As with many of the best Hitchcocks, the success of The Lady Vanishes pivots on a very simple plot twist. A young woman, Iris Henderson (Margaret Lockwood) is travelling on a train that’s crossing Europe. Her companion is a genial middle-aged lady, Miss Froy (Dame May Whitty), who disappears after Iris has had a nap. Asking after her whereabouts, Iris is told by her fellow travellers that there was no lady and she must have imagined her entire existence. Having received a blow to the head before joining the train, there are grounds to suggest that may have been exactly the case, particularly as the eminent Doctor Hartz (Paul Lukas) indicates there might be psychological reasons for her ‘creating’ Miss Froy. But Iris isn’t convinced and sets about trying to prove that the lady was on the train; in this she’s helped by a raffish English musicologist, Gilbert (Michael Redgrave).

That’s the central storyline, however there’s so much more to The Lady Vanishes. Iris has come across Gilbert before, when he disturbs her sleep in the hotel where they’re both staying. He’s a cad, a charming cad but a cad all the same, and his offer to assist her on the train carries a delicious undertone of dislike and irritation. There are strong hints that Miss Froy’s disappearance might have something to do with areas of Europe through which they’re travelling falling under Fascist control, suggesting the plain looking lady might be an unlikely secret agent for the British secret services, and that certain passengers on the train may be working for countries that were quickly becoming enemies. Cecil Parker and Linden Travers play fellow travellers Mr and Mrs Todhunter, only they’re an eloping couple, fleeing from their marriages to be together. The pair’s arguments about the need to be discrete and their fluctuating levels of devotion to each other have them making decisions about Miss Froy’s disappearance that help the plot move along.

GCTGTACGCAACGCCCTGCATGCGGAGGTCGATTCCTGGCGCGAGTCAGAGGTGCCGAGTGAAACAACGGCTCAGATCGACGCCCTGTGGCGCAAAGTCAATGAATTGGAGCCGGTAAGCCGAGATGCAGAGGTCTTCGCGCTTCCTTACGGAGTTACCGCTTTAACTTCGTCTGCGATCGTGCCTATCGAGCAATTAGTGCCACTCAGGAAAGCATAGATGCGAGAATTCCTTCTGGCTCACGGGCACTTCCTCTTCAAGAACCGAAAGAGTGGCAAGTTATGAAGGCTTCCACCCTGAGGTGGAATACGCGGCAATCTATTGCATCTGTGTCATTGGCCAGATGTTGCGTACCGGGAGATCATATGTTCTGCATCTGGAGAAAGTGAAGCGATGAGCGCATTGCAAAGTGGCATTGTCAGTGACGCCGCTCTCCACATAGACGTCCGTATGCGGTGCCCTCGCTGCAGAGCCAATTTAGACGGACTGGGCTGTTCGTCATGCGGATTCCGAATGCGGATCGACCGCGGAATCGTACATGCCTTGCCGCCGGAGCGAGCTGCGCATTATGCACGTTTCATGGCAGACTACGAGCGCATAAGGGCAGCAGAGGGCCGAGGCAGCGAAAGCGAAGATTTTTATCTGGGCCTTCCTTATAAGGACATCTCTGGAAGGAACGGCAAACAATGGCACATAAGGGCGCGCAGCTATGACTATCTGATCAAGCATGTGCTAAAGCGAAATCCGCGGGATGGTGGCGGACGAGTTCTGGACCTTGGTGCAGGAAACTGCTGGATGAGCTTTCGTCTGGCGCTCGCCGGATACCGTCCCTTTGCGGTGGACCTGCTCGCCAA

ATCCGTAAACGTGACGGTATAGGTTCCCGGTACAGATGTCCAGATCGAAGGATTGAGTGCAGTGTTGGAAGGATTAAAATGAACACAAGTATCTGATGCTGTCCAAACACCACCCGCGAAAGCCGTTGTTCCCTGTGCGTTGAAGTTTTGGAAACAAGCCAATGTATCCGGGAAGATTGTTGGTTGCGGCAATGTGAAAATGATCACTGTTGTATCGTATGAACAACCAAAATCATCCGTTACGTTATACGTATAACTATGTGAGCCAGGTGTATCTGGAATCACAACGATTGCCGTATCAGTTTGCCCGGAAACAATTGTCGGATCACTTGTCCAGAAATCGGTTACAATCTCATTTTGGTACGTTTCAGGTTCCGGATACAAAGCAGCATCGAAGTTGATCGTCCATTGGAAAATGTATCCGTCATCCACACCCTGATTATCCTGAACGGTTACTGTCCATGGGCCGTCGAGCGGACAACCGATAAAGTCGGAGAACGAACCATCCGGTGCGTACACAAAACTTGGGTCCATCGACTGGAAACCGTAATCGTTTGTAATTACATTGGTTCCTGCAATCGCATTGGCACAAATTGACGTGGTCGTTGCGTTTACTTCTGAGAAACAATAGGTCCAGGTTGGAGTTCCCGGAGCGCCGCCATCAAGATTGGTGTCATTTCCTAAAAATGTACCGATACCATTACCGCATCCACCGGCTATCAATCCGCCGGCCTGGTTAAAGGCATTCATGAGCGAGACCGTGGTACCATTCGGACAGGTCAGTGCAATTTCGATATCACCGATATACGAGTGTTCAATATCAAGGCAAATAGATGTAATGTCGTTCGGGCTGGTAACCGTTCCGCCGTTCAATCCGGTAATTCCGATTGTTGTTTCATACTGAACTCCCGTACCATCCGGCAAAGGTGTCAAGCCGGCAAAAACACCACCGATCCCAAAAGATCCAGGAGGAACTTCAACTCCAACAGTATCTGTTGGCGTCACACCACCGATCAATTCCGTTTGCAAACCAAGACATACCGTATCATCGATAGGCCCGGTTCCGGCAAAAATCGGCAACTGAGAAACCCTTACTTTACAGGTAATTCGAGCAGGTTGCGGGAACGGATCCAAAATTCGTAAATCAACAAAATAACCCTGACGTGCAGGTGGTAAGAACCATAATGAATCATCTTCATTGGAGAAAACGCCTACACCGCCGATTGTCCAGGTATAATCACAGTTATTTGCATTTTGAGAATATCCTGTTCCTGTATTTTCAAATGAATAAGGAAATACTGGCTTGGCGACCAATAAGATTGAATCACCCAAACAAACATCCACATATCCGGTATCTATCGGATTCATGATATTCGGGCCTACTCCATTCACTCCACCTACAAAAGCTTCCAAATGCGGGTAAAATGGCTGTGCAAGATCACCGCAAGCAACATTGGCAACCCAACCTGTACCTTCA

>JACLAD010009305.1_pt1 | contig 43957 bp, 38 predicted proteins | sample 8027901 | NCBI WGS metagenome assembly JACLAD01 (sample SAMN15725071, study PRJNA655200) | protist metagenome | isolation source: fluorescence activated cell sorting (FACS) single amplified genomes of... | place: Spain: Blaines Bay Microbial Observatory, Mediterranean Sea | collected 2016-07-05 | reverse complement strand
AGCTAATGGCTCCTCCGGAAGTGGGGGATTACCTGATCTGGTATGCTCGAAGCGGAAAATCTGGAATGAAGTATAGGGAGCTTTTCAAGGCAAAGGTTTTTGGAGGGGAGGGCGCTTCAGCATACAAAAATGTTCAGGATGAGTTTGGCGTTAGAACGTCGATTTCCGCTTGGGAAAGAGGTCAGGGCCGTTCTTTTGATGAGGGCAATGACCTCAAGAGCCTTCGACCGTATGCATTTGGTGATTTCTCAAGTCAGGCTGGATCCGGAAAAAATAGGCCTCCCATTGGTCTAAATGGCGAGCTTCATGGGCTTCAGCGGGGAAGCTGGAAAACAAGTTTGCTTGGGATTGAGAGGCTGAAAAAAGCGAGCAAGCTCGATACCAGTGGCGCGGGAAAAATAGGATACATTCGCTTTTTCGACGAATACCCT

Best of all, finding great popularity with British audiences and remaining a big draw for the film, are Basil Radford and Naunton Wayne as English tourists Charters and Caldicott. Inserted purely for comedy purposes, the pair are used to poke fun at typically ignorant English attitudes to the dangers of the time; while Europe is collapsing into war and a lady has just gone missing on the train, their only interest is the England Test Match taking place in Manchester and their desire to make it back in time for the final day. Radford and Wayne were such a hit with the public that Charters and Caldicott would go on to appear in a number of further movies; the actors played a very similar pair of characters (obsessed with Golf rather than Cricket) in the later Dead of Night.